The resilient strips l8 and I9 extend substantially parallel to each other and have their extending ends rotatab'ly connected to a spacer s sleeve 26 by having those ends bent around end portions 21 and 28 of the spacer sleeve 23, which end portions 27 and 28 are preferably smaller in diameter. than the rest of the sleeve 23. The strips I8 and H] are secured around the end por- 3.0 tions 21 and 28 of the spacer sleeve 26 by rivets 29, or other suitable means. A shaft 33 extends through the spacer sleeve 26 and has. nuts 31 and 32 threaded onto the ends thereof, which, together with co-operating washers 33 and 33, #15 hold the shaft in place and hold the end of the strips l8 and Won the end portions 21 and 28 of the spacer sleeve 26. Substantially parallel bolts 35 and 36 comprise a link and each have one end secured to the spacer sleeve 23. 20 bolts 35 and 36 extend outwardly from the spacer sleeve 26 and are substantially perpendicular to the axes of the shaft 23 and spacer sleeve 25.. The bolts 35 and 36 extend through sleeves 3? and 38, respectively, that are rotatably secured to the sides H and I2 of the base lil near the head end l4 thereof by studs 39 and 45.. The studs 39 and 40 are mounted in bearing blocks 4| and 42 that are secured to the sides H and I2, respectively, and have threaded ends 33 and 13 44 that extend through the sides ll and i2. Nuts 45 and 46, threaded onto the ends 53 and 44 of the studs and co-operating washers 41 and 48 hold the studs 39 and 40 in position with respect to the sides H and I2 of the frame. The sleeves 31 and 38 preferably comprise split bearings having the halves thereof bolted to gether as at 49. Flanged hand nuts 55 and 5| are threaded onto the bolts 35 and 35 and are rotatably supported by the sleeves 31 and 38, respectively, so that manual operation of the hand nuts 50 and 5! adjusts the distance between the sleeve 26 and the head end I5 of the frame. This moves the head ends of the strips l8 and 19 toward or away from the head end it of the base, depending upon the direction of the rotation of the hand nuts 50 and 5|.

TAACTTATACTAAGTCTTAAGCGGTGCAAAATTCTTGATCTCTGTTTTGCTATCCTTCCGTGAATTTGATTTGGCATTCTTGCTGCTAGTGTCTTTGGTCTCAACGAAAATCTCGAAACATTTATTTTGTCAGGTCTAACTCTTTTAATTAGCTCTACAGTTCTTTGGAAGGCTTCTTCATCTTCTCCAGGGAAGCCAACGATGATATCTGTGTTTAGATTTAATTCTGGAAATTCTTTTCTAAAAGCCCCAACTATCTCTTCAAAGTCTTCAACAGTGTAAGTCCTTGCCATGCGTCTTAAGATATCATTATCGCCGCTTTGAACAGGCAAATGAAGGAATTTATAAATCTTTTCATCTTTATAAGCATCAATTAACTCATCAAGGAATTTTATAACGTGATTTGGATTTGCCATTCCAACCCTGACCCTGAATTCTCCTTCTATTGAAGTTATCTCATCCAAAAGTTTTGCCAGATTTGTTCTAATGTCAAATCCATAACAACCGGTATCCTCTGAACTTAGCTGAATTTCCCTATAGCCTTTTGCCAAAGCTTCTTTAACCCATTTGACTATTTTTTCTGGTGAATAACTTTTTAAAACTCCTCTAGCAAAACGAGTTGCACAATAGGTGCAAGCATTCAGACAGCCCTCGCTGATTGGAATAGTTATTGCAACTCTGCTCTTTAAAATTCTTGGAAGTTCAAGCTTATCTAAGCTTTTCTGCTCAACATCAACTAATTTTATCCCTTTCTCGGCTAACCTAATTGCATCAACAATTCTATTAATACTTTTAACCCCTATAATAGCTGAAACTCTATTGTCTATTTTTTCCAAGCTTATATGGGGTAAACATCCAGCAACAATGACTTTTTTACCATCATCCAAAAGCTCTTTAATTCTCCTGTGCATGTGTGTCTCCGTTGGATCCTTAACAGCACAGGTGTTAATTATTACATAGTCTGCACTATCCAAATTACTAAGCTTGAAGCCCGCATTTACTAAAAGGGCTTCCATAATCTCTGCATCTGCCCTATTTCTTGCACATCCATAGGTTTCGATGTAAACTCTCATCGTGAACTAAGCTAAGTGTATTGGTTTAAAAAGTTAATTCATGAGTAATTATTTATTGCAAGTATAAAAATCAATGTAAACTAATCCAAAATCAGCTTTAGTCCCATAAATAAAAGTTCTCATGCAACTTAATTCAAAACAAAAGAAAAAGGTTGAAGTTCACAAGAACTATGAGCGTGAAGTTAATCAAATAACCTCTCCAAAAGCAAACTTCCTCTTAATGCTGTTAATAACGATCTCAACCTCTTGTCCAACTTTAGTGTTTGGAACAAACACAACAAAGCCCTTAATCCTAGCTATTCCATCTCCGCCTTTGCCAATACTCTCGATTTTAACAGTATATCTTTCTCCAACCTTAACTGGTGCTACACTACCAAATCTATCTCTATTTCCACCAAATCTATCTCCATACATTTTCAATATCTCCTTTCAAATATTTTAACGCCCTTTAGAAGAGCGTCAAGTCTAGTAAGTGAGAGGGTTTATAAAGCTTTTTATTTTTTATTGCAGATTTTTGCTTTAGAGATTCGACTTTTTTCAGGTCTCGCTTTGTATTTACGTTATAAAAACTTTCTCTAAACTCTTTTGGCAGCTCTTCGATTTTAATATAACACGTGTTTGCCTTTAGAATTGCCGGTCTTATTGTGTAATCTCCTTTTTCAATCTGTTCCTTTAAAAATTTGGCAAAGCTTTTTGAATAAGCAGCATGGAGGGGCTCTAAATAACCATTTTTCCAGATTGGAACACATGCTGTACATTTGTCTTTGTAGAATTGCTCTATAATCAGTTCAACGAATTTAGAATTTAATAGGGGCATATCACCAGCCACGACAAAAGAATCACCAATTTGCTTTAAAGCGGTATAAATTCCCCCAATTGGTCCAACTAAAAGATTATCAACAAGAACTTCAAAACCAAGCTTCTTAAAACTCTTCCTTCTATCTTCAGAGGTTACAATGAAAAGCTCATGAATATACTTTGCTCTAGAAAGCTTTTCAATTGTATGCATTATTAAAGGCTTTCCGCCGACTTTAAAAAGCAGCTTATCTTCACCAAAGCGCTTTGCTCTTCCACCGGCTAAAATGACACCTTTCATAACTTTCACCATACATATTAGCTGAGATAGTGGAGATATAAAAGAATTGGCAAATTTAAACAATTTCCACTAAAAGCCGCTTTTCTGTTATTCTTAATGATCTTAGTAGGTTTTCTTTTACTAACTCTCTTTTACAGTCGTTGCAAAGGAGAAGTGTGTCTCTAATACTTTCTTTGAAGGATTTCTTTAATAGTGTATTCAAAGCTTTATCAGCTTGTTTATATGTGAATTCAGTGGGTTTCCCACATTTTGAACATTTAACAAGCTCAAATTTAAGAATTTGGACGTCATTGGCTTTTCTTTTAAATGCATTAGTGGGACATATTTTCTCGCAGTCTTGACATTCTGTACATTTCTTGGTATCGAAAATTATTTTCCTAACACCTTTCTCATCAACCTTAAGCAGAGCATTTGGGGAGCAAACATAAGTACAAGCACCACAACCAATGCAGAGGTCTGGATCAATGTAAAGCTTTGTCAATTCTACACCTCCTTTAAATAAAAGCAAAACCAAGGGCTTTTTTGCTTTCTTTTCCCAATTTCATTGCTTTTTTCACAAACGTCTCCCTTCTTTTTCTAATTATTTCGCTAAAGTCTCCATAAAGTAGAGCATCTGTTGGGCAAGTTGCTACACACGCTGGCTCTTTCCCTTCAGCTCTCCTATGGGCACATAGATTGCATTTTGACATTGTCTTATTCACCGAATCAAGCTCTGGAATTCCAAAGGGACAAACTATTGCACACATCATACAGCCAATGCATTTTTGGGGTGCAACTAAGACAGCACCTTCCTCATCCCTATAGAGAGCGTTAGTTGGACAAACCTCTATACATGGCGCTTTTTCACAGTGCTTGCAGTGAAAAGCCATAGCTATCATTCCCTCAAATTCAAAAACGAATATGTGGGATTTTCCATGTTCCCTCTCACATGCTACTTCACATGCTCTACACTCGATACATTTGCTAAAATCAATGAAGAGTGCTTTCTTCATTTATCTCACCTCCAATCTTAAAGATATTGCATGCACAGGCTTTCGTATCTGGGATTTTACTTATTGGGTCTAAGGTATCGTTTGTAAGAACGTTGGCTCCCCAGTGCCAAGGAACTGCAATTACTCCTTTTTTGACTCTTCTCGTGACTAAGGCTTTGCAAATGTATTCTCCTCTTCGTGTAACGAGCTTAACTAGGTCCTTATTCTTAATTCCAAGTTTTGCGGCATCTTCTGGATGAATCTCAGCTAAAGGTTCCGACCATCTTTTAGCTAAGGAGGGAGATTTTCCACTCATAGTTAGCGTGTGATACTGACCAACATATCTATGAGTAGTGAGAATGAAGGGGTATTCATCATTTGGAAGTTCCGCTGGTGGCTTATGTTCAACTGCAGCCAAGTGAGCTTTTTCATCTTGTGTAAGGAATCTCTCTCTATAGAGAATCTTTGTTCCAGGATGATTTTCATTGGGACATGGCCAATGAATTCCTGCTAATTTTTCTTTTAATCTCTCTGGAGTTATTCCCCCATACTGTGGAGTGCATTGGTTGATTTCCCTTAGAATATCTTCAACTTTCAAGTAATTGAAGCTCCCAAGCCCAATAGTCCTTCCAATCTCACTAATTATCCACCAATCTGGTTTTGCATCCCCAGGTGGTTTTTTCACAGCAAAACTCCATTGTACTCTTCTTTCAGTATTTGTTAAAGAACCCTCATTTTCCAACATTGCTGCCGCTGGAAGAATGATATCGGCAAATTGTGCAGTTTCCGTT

Screw jacks 52 and 53 are secured to brackets 54 and 55, which are, in turn, removably secured to the sides l l and I2 of the base by bolts such as 56, or other suitable means, which are easily removable. The jacks 52 and 53 support the midportionsof the strips l8 and I5, respectively. The bolts, such as 55, which secure the brackets 54 and 55 to the sides H and 12, are adapted to 5' be mounted in various pairs of spaced holes, such as 51 and 58, along the sides I! and i2, respectively, to accomplish movement of the position of the jacks 52 and 53 longitudinally of the sides II and I2. The position of the jacks 52 and 53, b

' foot end v30 with respect to the sides H and [2, controls the place of the maximum curvature of, or intermediate support for, the strips l8 and IS, in accordance with the requirements of the case.

The jacks 52 and 53 have base portions 59, screws 60 that extend into openings in the base portions and have integral heads. 6!, and manually operable adjusting nuts 62 that are threaded onto the screws 59' and supported by the base portions 59. The heads 6| preferably have integral flanges 63 adjacent the inner surfaces of the strips l8 and I9 to prevent turning of the screws 69, with respect to the base portions 59, and provide support for inward stresses on the strips I8 and I9. Adjustment of the jacks 52 and 53 by manual operation of the adjusting nuts 62 changes the curvature of the strips I 8 and I9.